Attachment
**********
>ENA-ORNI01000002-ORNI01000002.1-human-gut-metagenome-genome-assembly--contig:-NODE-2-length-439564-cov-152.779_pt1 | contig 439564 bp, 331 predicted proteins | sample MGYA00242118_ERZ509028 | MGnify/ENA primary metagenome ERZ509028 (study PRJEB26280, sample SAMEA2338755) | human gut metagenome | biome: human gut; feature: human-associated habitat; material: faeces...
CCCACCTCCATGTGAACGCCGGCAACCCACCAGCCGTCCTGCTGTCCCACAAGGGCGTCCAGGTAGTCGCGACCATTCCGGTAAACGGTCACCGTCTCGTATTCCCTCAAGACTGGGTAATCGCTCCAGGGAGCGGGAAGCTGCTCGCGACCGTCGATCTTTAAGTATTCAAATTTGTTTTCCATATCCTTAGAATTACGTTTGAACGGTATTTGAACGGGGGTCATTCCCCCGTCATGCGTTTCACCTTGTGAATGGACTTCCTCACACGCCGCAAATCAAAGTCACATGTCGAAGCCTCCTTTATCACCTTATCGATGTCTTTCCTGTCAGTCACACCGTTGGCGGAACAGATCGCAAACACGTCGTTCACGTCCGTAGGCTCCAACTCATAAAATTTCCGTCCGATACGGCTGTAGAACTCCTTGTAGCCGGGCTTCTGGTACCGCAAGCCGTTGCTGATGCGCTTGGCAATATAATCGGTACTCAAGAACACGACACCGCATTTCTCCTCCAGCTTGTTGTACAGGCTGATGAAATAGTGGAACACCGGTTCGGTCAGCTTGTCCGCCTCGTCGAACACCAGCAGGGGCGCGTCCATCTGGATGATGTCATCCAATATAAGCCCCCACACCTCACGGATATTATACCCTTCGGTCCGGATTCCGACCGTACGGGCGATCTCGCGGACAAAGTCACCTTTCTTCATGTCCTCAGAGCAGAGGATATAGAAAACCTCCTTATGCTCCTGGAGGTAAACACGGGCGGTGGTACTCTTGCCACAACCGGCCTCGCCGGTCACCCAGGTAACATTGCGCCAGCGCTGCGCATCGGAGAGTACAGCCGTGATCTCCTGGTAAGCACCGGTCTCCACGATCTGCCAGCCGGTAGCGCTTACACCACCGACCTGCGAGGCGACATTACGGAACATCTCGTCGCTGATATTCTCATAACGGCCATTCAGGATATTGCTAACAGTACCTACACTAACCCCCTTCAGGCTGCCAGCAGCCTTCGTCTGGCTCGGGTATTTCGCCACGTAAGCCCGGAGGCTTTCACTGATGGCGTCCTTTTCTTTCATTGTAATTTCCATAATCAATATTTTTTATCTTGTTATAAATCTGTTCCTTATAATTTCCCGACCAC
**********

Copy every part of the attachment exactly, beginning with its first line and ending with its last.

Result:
>ENA-ORNI01000002-ORNI01000002.1-human-gut-metagenome-genome-assembly--contig:-NODE-2-length-439564-cov-152.779_pt1 | contig 439564 bp, 331 predicted proteins | sample MGYA00242118_ERZ509028 | MGnify/ENA primary metagenome ERZ509028 (study PRJEB26280, sample SAMEA2338755) | human gut metagenome | biome: human gut; feature: human-associated habitat; material: faeces...
CCCACCTCCATGTGAACGCCGGCAACCCACCAGCCGTCCTGCTGTCCCACAAGGGCGTCCAGGTAGTCGCGACCATTCCGGTAAACGGTCACCGTCTCGTATTCCCTCAAGACTGGGTAATCGCTCCAGGGAGCGGGAAGCTGCTCGCGACCGTCGATCTTTAAGTATTCAAATTTGTTTTCCATATCCTTAGAATTACGTTTGAACGGTATTTGAACGGGGGTCATTCCCCCGTCATGCGTTTCACCTTGTGAATGGACTTCCTCACACGCCGCAAATCAAAGTCACATGTCGAAGCCTCCTTTATCACCTTATCGATGTCTTTCCTGTCAGTCACACCGTTGGCGGAACAGATCGCAAACACGTCGTTCACGTCCGTAGGCTCCAACTCATAAAATTTCCGTCCGATACGGCTGTAGAACTCCTTGTAGCCGGGCTTCTGGTACCGCAAGCCGTTGCTGATGCGCTTGGCAATATAATCGGTACTCAAGAACACGACACCGCATTTCTCCTCCAGCTTGTTGTACAGGCTGATGAAATAGTGGAACACCGGTTCGGTCAGCTTGTCCGCCTCGTCGAACACCAGCAGGGGCGCGTCCATCTGGATGATGTCATCCAATATAAGCCCCCACACCTCACGGATATTATACCCTTCGGTCCGGATTCCGACCGTACGGGCGATCTCGCGGACAAAGTCACCTTTCTTCATGTCCTCAGAGCAGAGGATATAGAAAACCTCCTTATGCTCCTGGAGGTAAACACGGGCGGTGGTACTCTTGCCACAACCGGCCTCGCCGGTCACCCAGGTAACATTGCGCCAGCGCTGCGCATCGGAGAGTACAGCCGTGATCTCCTGGTAAGCACCGGTCTCCACGATCTGCCAGCCGGTAGCGCTTACACCACCGACCTGCGAGGCGACATTACGGAACATCTCGTCGCTGATATTCTCATAACGGCCATTCAGGATATTGCTAACAGTACCTACACTAACCCCCTTCAGGCTGCCAGCAGCCTTCGTCTGGCTCGGGTATTTCGCCACGTAAGCCCGGAGGCTTTCACTGATGGCGTCCTTTTCTTTCATTGTAATTTCCATAATCAATATTTTTTATCTTGTTATAAATCTGTTCCTTATAATTTCCCGACCAC